Putting paid to rumours of an extension of tenure, Nigeria’s Central Bank Governor, Lamido Sanusi, has stated that he would not seek a renewal of his tenure when it expires in April 2014.
The Governor made this known in a CNBC Africa interview in Abuja, as reported by Bloomberg on Wednesday. Mr. Sanusi said he never intended to stay beyond a single tenure and would not renew his contract when his five- year term expires next year.
An investment bank, Renaissance Capital, said they were intimated in February, by the Central Bank Governor of his decision not to return for second term.
“This implies that monetary policy is likely to remain firm in the short term” the investment bank said, while analysing implications of this decision.
“Given that Sanusi will soon be exiting, we believe that he’d like to leave a legacy of the stability that he has restored since coming into office. Interest rates are thus likely to remain high and liquidity relative tight, which is positive for the naira but negative for credit growth,” the organisation said.
“Given the calls from various that monetary policy becomes more accommodative post-Sanusi. Lower interest rates and looser liquidity may imply a weaker naira but would be positive for credit growth,” the organisation added.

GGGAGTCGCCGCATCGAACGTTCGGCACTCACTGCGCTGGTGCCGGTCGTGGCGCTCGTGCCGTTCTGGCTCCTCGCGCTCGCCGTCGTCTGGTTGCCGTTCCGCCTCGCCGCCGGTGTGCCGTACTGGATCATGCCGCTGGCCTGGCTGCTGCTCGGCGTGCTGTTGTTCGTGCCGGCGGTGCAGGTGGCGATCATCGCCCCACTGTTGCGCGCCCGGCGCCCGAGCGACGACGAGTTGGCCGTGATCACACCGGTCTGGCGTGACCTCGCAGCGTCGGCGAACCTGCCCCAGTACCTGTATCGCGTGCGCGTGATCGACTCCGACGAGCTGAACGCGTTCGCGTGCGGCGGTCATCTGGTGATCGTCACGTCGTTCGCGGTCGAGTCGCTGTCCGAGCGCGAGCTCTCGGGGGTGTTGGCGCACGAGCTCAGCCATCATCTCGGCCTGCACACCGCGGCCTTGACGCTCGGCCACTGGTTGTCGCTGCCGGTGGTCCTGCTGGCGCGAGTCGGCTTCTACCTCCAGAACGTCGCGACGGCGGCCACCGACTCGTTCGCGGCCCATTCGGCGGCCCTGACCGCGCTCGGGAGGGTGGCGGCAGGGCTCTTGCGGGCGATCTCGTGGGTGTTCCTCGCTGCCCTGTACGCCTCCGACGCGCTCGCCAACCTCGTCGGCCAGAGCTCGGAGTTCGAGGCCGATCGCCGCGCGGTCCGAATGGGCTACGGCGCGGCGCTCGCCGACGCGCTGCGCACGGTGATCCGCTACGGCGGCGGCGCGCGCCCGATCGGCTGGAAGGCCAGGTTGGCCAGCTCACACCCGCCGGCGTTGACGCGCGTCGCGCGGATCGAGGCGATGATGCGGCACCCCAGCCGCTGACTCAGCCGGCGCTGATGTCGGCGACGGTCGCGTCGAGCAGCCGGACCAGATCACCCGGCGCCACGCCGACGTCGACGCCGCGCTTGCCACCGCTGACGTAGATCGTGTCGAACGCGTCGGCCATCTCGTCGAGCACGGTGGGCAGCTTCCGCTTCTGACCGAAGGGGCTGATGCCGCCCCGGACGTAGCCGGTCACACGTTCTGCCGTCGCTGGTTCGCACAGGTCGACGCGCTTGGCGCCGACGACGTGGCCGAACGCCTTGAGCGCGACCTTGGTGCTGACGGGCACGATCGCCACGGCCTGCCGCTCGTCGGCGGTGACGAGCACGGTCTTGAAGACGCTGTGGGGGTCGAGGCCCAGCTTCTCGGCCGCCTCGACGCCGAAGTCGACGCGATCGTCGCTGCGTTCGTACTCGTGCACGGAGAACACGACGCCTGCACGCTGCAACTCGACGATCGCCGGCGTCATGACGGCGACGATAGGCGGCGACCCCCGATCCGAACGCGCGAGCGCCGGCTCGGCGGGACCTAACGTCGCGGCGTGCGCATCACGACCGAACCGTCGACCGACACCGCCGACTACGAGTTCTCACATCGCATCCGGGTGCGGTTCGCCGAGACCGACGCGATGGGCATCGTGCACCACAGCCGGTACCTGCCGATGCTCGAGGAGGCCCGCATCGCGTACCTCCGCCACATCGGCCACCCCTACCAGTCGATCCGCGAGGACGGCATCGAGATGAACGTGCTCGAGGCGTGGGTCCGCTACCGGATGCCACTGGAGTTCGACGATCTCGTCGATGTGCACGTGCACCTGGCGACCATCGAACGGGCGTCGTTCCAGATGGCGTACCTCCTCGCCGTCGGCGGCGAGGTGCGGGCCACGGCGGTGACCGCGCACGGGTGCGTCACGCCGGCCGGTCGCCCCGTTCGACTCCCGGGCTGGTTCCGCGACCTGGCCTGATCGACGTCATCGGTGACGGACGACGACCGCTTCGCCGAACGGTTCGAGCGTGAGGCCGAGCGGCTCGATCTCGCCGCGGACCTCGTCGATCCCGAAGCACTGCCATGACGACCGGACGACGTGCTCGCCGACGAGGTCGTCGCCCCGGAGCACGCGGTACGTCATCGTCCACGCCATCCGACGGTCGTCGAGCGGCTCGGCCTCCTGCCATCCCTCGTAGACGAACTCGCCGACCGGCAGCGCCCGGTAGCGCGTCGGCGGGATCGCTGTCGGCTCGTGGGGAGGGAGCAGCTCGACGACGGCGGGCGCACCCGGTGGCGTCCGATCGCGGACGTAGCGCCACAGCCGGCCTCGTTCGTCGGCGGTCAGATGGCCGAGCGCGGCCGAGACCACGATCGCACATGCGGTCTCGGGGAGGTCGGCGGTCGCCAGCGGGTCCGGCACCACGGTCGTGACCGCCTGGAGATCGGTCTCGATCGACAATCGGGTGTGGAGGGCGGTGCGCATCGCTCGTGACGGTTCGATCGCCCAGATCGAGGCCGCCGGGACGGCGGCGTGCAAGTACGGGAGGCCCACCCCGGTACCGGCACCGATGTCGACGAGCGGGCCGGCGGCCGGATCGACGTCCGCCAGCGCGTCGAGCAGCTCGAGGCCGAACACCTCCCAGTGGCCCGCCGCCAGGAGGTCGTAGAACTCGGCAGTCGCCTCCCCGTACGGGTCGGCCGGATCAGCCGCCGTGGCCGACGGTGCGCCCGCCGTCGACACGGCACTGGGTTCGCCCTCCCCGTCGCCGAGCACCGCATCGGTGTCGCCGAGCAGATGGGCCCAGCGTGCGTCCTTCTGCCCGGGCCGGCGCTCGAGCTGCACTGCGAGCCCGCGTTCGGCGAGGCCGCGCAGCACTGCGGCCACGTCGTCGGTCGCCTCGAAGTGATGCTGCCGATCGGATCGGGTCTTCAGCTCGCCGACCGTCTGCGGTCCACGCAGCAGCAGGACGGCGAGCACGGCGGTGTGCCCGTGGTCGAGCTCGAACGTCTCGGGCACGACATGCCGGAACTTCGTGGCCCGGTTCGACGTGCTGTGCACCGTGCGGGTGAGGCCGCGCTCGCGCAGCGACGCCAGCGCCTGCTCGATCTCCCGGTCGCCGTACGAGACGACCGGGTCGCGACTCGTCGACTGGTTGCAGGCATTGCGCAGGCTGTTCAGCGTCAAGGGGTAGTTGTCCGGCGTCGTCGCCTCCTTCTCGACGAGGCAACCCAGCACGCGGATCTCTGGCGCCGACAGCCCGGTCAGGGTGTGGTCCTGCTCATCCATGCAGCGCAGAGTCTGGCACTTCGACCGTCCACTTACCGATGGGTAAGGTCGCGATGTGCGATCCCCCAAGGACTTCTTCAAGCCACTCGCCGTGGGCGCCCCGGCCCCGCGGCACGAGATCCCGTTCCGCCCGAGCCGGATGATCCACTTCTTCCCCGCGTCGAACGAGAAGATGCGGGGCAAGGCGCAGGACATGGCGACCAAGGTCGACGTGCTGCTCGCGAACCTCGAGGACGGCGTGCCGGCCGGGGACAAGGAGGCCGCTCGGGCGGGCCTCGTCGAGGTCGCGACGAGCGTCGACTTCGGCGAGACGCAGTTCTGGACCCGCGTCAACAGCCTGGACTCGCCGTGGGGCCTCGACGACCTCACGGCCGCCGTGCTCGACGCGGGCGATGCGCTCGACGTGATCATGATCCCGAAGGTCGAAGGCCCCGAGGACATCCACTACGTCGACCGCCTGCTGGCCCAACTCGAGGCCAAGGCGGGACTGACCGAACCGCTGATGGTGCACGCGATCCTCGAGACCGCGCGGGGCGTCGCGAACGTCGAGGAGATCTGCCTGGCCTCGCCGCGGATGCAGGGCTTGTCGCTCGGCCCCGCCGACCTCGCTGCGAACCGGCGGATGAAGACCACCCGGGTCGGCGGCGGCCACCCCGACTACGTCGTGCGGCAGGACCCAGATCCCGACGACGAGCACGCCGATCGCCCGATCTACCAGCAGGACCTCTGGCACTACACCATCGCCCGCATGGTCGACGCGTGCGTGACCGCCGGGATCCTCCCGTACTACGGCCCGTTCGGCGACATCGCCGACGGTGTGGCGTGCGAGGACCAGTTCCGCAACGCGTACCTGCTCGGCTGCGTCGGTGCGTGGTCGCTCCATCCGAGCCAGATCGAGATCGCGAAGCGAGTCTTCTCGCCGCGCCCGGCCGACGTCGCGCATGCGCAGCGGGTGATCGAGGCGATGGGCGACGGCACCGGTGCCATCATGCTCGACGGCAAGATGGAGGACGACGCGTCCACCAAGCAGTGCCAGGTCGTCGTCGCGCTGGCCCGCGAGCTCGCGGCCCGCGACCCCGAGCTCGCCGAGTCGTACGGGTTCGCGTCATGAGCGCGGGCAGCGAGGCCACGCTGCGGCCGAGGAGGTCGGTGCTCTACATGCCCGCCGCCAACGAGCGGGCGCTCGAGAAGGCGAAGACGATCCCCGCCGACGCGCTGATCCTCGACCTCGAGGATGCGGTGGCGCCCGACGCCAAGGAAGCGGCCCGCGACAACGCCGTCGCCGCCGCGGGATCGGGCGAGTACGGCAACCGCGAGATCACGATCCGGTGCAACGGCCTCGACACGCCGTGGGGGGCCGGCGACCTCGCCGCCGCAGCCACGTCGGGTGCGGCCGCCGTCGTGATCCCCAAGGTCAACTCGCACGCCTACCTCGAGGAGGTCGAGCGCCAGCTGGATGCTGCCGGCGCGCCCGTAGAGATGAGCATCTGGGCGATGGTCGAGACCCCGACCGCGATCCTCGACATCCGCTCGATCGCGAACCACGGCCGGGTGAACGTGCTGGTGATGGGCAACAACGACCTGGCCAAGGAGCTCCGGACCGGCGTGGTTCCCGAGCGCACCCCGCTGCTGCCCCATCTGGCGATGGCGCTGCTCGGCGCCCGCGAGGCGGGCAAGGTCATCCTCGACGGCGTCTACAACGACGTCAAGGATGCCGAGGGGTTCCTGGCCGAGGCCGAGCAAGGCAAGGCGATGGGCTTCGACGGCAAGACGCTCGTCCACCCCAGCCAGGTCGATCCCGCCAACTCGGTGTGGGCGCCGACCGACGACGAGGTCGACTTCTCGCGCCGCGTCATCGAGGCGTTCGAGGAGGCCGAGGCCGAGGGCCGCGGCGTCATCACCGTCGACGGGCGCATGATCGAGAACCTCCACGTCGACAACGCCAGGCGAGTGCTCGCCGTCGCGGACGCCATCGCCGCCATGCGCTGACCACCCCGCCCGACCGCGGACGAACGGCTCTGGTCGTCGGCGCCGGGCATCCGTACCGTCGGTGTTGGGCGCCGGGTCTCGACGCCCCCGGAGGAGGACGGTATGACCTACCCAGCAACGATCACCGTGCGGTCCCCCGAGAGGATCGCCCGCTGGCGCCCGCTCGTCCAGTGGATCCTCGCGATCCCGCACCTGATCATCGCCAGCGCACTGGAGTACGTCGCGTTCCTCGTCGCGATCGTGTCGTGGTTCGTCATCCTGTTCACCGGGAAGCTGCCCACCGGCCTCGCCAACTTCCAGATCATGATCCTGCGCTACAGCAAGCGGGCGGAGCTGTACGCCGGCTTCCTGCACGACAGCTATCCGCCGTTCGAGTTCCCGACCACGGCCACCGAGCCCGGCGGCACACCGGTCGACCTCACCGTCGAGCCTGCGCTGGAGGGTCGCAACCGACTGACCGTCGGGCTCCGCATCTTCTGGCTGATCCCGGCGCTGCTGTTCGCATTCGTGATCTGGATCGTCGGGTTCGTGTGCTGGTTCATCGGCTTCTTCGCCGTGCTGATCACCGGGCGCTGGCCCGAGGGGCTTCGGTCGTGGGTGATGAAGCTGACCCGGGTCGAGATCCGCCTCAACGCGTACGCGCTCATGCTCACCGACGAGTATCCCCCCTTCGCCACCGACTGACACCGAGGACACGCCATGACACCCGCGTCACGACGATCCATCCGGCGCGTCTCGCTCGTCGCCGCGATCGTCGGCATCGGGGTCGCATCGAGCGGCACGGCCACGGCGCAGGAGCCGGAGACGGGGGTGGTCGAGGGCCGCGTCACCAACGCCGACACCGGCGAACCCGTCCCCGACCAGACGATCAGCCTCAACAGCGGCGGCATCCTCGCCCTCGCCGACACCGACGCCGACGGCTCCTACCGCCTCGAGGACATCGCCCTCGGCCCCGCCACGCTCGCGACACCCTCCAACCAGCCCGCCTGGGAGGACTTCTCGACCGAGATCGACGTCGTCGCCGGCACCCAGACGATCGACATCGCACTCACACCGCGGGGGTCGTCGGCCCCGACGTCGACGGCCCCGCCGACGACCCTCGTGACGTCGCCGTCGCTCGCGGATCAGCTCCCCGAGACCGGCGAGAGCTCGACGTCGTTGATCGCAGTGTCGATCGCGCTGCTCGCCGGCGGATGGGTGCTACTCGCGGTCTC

The Central Bank Governor, who has led Nigeria’s banking regulatory body since June 2009 is due to leave office in April 2014. One of the highlight of his career includes the sacking of eight chief executives of banks within four months of taking office, as audit of the banks at that time revealed infractions, mismanagement and reckless lending.
Mr. Sanusi is also credited with leading the Nigerian banks’ reform, which has helped restore some accountability, sanity, and confidence in the nation’s banking sector.
In 2011, he was named central bank governor of the year by London-based The Banker magazine, aside other national and international awards.
While Mr. Lamido insisted that he never intended to seek a second term, industry stakeholders argue that due to his ‘controversial’ ways, he might not be granted a second tenure even if he tried.